See below grid for details
3 follies and an impressive house and grounds
that are now a College. The follies can be visited on a foot path.
Wroxton follies are near Wroxton Abbey, they
can be seen by following a footpath. The following table gives details of what
you will see along the route.
| Wroxton Abbey
| Wroxton Abbey
is a 17th century Jacobean mansion, built in ochre Horton stone, with
slate-roofed gables and at least twelve chimneys, with 45 bedrooms, a
chapel, a great hall and a library. It is
built on the foundations of a 13th century Augustinian monastery and is
thought to have been erected in the 1600's, by William Pope.
has a landscaped garden by Tilleman Bobart, created in
1728. Between 1731-1751, the garden was partly converted into a Serpentine
style, possibly to the design of Lord North, later to become the
Earl of Guildford. This centred upon 2 lakes, these being divided
by a cascade and rocaille, and a twisting serpentine river. There
is also a routine, Roman Doric Temple, with a classic 4 column
the twentieth century, a pretty knot garden was also added.
Abbey is now converted into a Fairleigh Dickinson College, where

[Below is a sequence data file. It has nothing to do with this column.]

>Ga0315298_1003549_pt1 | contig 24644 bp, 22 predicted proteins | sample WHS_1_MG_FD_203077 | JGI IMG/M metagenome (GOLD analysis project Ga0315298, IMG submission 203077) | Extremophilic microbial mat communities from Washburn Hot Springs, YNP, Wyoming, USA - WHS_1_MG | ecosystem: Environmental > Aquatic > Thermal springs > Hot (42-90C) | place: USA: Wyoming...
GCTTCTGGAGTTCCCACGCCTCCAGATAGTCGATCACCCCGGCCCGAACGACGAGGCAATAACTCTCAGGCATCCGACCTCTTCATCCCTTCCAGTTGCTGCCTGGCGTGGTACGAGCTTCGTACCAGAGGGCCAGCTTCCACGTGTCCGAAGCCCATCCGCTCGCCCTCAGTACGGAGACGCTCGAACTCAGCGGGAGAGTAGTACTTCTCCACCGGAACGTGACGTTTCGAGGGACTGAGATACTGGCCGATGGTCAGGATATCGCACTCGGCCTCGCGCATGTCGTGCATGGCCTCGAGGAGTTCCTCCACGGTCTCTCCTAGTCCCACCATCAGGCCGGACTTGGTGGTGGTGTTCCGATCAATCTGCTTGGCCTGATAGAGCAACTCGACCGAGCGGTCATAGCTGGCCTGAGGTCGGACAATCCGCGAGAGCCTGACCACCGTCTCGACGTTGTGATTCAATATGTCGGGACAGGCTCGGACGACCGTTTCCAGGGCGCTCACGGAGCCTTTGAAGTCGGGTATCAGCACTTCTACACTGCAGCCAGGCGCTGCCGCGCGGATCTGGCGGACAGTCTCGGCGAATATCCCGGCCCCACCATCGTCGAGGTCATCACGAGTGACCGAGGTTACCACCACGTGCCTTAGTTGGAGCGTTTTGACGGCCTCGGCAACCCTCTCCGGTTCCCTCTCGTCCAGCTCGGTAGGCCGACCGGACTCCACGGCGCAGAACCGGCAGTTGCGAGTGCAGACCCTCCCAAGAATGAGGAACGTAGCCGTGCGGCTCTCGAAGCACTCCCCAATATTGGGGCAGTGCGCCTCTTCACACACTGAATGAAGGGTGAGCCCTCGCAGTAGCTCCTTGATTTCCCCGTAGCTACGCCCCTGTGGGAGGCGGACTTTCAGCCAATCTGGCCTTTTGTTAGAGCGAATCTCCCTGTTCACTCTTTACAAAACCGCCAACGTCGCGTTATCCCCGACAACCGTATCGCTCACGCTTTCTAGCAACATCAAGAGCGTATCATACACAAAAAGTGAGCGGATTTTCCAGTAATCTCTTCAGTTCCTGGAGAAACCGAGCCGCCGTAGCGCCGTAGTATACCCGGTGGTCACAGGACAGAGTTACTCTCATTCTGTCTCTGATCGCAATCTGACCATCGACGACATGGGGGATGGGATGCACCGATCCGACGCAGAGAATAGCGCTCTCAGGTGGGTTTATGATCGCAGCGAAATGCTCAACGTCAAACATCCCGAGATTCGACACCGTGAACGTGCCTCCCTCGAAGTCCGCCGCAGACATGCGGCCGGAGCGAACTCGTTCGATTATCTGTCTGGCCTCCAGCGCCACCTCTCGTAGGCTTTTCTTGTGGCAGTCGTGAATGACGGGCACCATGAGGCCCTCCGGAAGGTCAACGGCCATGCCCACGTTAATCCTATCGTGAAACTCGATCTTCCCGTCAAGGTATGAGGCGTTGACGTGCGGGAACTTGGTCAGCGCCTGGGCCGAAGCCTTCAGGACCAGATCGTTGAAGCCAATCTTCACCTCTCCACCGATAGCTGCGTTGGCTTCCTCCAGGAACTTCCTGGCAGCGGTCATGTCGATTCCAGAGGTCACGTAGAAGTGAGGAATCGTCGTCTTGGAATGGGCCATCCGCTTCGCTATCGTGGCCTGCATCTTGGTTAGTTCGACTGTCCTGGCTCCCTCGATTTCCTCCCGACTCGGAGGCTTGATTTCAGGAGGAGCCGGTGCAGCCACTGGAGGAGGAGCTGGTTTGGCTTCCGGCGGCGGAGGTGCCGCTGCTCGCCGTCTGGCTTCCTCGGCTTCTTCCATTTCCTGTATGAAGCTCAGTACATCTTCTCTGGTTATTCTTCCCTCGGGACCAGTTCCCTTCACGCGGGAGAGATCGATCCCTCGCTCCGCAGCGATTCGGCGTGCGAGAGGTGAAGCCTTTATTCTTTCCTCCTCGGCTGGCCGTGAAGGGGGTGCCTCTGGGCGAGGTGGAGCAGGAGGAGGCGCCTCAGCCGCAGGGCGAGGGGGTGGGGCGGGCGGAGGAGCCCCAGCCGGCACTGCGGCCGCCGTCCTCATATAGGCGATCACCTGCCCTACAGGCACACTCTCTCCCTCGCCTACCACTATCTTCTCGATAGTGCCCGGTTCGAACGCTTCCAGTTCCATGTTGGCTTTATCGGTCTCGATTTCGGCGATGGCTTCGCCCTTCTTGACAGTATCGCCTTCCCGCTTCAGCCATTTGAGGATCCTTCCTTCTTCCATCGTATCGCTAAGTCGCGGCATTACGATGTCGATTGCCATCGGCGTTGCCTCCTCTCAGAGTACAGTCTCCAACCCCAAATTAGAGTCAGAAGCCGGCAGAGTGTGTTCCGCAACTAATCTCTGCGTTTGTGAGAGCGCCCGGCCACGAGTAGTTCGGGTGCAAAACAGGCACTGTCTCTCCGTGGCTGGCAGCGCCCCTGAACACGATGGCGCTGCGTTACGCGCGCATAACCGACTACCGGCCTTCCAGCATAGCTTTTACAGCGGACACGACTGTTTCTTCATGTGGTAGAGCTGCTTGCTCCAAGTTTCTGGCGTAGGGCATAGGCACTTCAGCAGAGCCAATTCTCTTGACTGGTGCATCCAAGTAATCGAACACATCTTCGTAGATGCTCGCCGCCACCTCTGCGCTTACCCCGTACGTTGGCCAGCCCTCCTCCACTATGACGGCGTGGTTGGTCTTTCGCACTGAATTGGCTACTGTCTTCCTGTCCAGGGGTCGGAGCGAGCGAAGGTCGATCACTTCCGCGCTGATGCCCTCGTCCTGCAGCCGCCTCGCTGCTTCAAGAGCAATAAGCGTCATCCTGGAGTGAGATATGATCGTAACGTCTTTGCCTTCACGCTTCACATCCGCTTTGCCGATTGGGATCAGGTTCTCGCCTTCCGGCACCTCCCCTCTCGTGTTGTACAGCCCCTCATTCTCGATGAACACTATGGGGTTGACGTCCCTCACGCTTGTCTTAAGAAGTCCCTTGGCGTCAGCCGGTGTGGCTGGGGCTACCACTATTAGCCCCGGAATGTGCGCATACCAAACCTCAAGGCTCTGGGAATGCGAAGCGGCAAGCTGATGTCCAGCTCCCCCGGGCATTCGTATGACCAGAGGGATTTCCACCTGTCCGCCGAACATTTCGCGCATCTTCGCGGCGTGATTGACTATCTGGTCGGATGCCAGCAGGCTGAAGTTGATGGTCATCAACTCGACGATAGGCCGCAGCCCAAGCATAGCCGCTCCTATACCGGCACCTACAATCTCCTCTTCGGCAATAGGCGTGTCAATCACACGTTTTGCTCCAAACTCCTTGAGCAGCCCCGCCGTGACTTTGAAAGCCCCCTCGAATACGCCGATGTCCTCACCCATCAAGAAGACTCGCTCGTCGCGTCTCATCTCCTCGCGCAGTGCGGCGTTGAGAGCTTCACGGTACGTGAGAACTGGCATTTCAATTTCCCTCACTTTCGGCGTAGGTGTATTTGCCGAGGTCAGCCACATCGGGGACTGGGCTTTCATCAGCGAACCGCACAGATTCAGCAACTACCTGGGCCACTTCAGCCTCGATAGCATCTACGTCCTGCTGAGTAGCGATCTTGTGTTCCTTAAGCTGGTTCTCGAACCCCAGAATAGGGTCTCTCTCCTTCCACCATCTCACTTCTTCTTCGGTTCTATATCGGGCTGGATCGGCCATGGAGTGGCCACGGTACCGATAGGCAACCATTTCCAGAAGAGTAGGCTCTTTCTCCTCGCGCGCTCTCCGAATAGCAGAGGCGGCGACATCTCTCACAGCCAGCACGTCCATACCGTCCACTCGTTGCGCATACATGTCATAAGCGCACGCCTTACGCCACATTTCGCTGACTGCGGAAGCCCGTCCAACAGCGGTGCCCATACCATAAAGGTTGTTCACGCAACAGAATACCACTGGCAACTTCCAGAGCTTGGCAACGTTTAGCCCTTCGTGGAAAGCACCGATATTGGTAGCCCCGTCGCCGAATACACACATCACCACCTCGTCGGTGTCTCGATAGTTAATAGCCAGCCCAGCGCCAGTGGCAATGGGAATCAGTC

American students study.
Dark Lane, 100 yards up the road from the Abbey's front gates.
Wroxton Dovecote is a somewhat dumpy, octagonal tower in
a Gothic style, with battlements. It is sometimes referred to as
the Wroxton Castle.
by Sanderson Miller, a local architect 1716-1780, he was a pioneer
of Gothic Revival architecture. He had inherited Radway Grange a few miles away. Miller is noted as being one of the great folly
builders, his many other works include the mock sham castles at Hagley Hall, and at Wimpole Hall in Cambridgeshire. Finished
in 1745, this little neo-Gothic Dovecote folly tower overlooks the
front drive of the Abbey. Mr. Miller constructed it from large bricks
of varying sizes in sandstone, the structure rising about 35ft to a viewing platform.
Wroxton Obelisk, is around 50ft high. It is square, and tapers off to a pyramid. It was
commissioned by Francis North, the Earl of Guildford, to commemorate
the visit to Wroxton and the Banbury races, by the Prince of
Wales, Frederick of Hanover in 1739.
Arch or Drayton Arch
Wroxton Arch or Drayton Arch, as it is also known, 2
40ft towers with an arch between. It is said to be one of the finest eye
catchers, or "notable object", follies in England. It is positioned in a
clearing placed at the summit of a hill, It allows the visitor
commanding views back across the fields to the Obelisk and, probably
before the trees grew up, a view to the Abbey.
Date Updated: 10/2008
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